Professor Karín Lesnik-Oberstein writes:
My research in the past few years has primarily been concerned with critiquing ideas of neuroscience (brain scans) in relation to literature and children’s literature. Many Humanities scholars have recently been very excited by the idea that brain scans made with new, more refined, brain scan machinery (such as the FMRI machine we also have at Reading) might give information on how readers respond to literature. The pretty coloured pictures the brain scan machines make indicate increased rates of blood-flows and oxygenation to parts of the brain at certain moments, and the machines can show these changes ‘in action’ so that researchers have asked test-subjects to do things or look at certain things to see how and if this changes the flows. The researchers then draw conclusions about which parts of the brain do what and why.
Unfortunately, most of this research is very problematic as it relies on all kinds of pre-set assumptions about what is being looked at, how to define (aspects of) ‘literature’ and how ‘responses’ work. My research analyses out these problems and their consequences. Last Summer Term, I was asked to give a ‘Marie Curie’ Guest Seminar on this topic at the University of London’s Queen Mary Westfield College at the kind invitation of the Marie Curie Fellow there, Dr Kirill Postoutenko , for his seminar series on the wider theme of ‘Sociological Criticism Inside Out: Literature and Its Environment’. The Marie Curie Fellowships and seminars are a European-wide funding scheme for researchers (http://ec.europa.eu/research/mariecurieactions/ ). I gave my lecture there on May 13th 2013 on my article ‘Children’s Literature, Cognitivism and Neuroscience, or, Capitalism and/ as the Return to the Same’.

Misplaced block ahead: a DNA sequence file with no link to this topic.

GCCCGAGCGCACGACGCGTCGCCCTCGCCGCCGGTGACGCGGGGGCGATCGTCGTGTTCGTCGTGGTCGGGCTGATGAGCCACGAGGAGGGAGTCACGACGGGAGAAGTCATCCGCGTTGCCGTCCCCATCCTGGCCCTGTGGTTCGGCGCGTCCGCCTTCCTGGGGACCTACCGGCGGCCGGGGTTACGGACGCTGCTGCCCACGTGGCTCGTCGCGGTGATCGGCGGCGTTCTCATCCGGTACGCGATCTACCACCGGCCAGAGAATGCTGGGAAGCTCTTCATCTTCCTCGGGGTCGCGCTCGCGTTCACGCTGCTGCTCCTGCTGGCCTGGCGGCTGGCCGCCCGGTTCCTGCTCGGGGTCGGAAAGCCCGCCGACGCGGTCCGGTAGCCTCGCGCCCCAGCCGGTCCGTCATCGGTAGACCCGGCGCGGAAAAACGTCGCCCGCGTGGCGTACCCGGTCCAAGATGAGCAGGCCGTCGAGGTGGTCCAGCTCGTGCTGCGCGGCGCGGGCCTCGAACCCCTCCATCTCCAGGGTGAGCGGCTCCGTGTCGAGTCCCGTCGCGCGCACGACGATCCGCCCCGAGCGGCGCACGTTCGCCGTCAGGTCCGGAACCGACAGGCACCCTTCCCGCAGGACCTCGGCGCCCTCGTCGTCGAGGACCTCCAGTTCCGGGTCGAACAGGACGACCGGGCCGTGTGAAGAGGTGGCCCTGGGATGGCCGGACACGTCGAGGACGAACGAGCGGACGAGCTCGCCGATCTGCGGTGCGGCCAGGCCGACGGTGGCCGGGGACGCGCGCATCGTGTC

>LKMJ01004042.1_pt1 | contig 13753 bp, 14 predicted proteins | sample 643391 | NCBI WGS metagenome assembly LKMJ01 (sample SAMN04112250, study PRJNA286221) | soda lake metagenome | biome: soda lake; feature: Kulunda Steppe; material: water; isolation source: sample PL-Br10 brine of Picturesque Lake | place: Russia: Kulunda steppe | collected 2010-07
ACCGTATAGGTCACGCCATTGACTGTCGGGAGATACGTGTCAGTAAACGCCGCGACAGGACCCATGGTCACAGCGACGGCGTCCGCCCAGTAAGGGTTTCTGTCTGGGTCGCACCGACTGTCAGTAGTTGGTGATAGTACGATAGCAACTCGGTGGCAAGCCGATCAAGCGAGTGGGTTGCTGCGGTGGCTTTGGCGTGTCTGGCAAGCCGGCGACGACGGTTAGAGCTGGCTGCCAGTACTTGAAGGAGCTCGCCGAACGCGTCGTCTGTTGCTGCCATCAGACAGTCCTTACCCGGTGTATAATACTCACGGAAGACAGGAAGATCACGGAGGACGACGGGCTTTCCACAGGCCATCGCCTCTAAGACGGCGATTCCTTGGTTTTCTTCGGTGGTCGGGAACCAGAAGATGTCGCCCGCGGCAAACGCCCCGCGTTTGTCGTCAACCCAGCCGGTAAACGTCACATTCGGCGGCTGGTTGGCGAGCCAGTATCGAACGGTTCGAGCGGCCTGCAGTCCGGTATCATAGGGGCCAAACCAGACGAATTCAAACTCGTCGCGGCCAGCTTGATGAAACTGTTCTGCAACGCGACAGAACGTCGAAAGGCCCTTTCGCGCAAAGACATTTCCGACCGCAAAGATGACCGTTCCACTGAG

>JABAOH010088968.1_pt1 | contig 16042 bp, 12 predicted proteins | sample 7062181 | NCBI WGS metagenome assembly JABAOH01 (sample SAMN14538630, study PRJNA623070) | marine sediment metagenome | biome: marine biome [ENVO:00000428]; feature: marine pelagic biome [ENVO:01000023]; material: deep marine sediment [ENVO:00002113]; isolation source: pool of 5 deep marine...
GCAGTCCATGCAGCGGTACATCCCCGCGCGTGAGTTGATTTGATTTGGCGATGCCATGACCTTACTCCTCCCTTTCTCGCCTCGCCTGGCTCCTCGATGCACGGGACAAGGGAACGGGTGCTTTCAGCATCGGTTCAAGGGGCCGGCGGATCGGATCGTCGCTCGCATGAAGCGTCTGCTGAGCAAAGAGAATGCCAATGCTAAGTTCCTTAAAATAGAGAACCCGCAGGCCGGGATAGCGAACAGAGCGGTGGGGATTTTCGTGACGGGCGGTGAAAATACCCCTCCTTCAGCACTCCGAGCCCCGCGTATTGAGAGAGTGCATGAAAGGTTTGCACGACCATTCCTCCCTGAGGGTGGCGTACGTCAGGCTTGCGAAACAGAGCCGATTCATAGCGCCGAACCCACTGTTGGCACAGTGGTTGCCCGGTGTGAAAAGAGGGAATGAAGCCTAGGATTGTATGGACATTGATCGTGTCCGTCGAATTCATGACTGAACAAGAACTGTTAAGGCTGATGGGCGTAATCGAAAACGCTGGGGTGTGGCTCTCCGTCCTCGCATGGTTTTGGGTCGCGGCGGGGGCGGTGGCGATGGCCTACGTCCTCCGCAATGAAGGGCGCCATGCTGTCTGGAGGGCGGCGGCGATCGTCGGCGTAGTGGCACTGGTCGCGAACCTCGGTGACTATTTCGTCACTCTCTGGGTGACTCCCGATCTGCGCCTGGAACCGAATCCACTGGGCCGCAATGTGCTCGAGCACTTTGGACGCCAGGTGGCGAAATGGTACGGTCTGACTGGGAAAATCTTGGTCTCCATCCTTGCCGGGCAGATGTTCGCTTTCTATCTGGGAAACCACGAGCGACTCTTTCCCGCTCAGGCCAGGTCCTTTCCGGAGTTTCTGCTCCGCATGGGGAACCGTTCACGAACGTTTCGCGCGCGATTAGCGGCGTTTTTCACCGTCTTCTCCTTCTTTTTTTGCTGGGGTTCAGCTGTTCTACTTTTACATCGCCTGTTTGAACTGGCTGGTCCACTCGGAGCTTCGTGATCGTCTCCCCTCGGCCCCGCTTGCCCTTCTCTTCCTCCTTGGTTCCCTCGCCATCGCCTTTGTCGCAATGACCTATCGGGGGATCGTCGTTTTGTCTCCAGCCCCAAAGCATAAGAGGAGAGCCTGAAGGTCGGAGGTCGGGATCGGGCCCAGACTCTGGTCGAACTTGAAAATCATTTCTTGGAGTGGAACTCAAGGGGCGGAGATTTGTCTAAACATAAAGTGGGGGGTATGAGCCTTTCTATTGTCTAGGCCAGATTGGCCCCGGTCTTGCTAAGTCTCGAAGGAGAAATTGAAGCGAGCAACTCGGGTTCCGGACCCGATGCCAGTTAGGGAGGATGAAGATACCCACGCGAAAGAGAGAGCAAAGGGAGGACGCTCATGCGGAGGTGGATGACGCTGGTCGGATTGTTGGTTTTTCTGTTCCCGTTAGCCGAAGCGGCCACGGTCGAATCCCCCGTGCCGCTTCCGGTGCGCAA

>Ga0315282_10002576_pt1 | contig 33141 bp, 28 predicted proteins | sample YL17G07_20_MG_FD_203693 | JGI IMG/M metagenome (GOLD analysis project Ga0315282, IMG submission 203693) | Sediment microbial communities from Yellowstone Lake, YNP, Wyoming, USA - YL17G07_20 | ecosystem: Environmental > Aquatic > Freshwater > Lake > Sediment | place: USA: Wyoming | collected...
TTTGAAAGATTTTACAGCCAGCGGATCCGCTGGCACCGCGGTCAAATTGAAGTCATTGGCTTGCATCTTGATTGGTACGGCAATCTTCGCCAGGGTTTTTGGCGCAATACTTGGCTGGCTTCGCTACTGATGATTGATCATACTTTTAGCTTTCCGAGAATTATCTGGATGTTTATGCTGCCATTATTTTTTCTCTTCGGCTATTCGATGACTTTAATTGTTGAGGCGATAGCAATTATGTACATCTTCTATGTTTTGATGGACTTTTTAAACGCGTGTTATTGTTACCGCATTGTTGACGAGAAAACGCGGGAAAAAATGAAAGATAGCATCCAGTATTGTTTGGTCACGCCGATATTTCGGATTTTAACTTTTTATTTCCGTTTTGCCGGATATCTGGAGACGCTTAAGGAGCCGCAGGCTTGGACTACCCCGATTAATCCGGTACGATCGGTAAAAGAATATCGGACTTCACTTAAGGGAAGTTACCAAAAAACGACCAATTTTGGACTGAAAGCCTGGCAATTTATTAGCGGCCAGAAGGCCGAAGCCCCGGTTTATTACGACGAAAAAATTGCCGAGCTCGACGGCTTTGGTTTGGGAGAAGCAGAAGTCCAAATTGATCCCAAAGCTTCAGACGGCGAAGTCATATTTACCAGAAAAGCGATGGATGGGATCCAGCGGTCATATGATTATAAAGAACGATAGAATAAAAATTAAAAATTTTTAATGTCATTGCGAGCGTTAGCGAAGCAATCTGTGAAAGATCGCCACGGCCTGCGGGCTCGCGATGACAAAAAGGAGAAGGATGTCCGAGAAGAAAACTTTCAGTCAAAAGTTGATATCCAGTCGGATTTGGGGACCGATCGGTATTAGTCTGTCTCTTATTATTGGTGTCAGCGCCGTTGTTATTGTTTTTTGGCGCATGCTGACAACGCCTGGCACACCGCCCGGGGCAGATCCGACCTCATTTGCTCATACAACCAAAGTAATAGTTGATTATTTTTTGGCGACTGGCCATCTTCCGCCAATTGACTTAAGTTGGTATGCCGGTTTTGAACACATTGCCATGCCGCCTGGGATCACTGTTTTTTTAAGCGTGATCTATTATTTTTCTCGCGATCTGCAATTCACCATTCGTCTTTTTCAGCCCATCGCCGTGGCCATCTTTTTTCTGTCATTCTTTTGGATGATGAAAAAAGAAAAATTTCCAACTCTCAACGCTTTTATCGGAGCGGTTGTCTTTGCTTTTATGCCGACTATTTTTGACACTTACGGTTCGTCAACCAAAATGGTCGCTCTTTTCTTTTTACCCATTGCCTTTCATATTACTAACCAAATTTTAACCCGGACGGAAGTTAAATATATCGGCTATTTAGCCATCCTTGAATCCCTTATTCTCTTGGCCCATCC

I really enjoyed giving this seminar as the academics and PhD students present were from a wide range of backgrounds, including Russian and German Literature studies, for instance, and they were very open-minded about considering new fields and new ideas. It was a real pleasure to engage in discussion with them.